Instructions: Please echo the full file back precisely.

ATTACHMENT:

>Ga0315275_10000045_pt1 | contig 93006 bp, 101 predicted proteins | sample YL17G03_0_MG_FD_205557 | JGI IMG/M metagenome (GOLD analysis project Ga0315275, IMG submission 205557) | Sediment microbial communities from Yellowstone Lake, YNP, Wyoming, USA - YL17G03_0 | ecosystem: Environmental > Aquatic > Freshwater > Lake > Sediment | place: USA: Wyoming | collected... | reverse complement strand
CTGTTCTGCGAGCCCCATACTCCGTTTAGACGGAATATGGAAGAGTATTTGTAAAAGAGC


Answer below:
>Ga0315275_10000045_pt1 | contig 93006 bp, 101 predicted proteins | sample YL17G03_0_MG_FD_205557 | JGI IMG/M metagenome (GOLD analysis project Ga0315275, IMG submission 205557) | Sediment microbial communities from Yellowstone Lake, YNP, Wyoming, USA - YL17G03_0 | ecosystem: Environmental > Aquatic > Freshwater > Lake > Sediment | place: USA: Wyoming | collected... | reverse complement strand
CTGTTCTGCGAGCCCCATACTCCGTTTAGACGGAATATGGAAGAGTATTTGTAAAAGAGC